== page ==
It will be appreciated by those of skill in the art that release of additive composition into a coolant system utilizing a container of the present invention is provided, and the release rate may be substantially controlled by consideration of several factors. The following factors, as well as others, may also have an effect on the performance and effectiveness of the containers of the present invention. For example, a desired coolant additive release rate may be obtained by appropriate selection of: the number and type membrane layers; membrane composition; membrane pore size, if any; the presence, type and amount, if any, of polymer associated with, e.g., coated, on the support member or membrane and/or retention member; and the presence, type and amount, if any, of the coating on the additive composition. The rate of release may also be influenced by the number and size of openings in the casing and the like. Other factors to be considered include, among others, the type and form of chemical additive in the coolant additive composition, solubility of the additive, coolant temperature, and velocity of coolant through the coolant line and the like factors.

Further contemplated within the invention is a method for releasing a chemical additive, preferably at a controlled rate, into a liquid coolant composition. The method comprises placing in contact with the coolant composition a container or cartridge as described herein containing the chemical additive component or composition. The container or cartridge configuration described herein preferably permits a release, preferably a controlled release, of additive component from the casing interior into the coolant composition. It is contemplated that, in some configurations, coolant composition is permitted to flow around and encircle the casing containing the chemical additive. However, even in these configurations, release of chemical additive is preferably sustained and/or controlled, for example, by passive diffusion, rather than by forced flow of coolant composition through the casing.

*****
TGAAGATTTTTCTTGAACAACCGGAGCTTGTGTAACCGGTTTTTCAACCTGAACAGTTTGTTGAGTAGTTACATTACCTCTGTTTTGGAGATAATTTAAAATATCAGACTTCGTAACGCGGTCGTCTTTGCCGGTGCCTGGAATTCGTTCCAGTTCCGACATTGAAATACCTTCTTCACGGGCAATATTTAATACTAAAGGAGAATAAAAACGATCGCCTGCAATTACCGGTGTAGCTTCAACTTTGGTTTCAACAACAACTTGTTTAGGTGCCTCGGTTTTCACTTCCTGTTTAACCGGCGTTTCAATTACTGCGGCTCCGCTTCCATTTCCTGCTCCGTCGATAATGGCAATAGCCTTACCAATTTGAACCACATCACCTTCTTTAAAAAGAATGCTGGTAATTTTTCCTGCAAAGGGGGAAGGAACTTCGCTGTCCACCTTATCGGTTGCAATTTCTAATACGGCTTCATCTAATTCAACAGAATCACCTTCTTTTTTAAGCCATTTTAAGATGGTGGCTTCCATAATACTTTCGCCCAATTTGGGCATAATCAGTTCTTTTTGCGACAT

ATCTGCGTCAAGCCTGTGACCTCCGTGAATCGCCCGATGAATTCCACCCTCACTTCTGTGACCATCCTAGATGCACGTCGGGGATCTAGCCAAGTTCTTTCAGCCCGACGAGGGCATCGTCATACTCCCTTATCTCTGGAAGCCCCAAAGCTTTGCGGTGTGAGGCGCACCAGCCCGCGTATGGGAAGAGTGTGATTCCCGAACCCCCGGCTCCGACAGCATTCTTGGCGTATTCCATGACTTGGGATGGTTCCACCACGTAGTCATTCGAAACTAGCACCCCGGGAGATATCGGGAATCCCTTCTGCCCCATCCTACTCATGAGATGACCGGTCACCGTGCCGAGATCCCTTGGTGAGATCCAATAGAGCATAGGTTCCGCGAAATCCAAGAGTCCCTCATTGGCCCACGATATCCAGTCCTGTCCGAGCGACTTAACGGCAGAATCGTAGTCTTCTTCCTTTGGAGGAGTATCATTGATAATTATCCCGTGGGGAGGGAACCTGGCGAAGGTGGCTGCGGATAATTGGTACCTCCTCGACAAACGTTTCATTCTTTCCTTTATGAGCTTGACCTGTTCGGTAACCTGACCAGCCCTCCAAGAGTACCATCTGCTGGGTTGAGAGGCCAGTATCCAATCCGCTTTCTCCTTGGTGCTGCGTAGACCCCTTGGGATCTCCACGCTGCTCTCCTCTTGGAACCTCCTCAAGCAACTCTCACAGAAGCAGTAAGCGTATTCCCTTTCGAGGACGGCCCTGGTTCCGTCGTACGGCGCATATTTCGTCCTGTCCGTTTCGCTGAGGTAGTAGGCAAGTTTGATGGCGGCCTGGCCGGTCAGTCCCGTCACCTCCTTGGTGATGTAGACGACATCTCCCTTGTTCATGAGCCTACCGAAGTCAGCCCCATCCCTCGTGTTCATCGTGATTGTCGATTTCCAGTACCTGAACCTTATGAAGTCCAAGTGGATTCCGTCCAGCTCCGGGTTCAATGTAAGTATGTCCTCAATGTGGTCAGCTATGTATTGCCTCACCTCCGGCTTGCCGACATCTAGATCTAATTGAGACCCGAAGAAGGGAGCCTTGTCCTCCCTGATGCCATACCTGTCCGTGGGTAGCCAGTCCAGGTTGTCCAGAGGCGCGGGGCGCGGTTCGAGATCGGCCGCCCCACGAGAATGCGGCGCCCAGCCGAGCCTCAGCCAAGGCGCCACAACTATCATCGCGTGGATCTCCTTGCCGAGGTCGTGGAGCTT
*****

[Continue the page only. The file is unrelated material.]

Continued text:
A chemical additive component for use in a container or cartridge of the invention preferably is provided as a liquid, gel, paste or as particles, for example, beads, tablets, pellets, grains, coated versions of these, and the like, as well as mixtures thereof. The particles have a physical size large enough to prevent passage through the coolant-permeable components of the invention as described elsewhere herein.

A chemical coolant additive for use with the present invention is such as to be effective to serve some beneficial function within the coolant composition and/or cooling system. For instance, the coolant additive composition can include one or more of an anti-fouling agent, a pH buffering agent, a surface pitting inhibitor, a metal corrosion or hot surface corrosion inhibitor, a defoaming agent, a scale inhibitor, a hot surface deposition inhibitor, a dispersing agent, a surfactant, and the like, and mixtures thereof. One very useful coolant additive composition is a combination of ammonium or alkali metal salts of nitrite, nitrate and molybdate ions, particularly a combination of sodium nitrite, sodium nitrate, and sodium molybdate. Additional additives include, for instance, ammonium or alkali metal salts, for example, phosphate salts, borate salts, silicate salts, acidic salts, basic salts and the like and mixtures thereof. Further additives that can be used with the present invention are found in Mitchell et al U.S. Pat. No. 6,010,639, the disclosure of which is incorporated herein in its entirety by reference.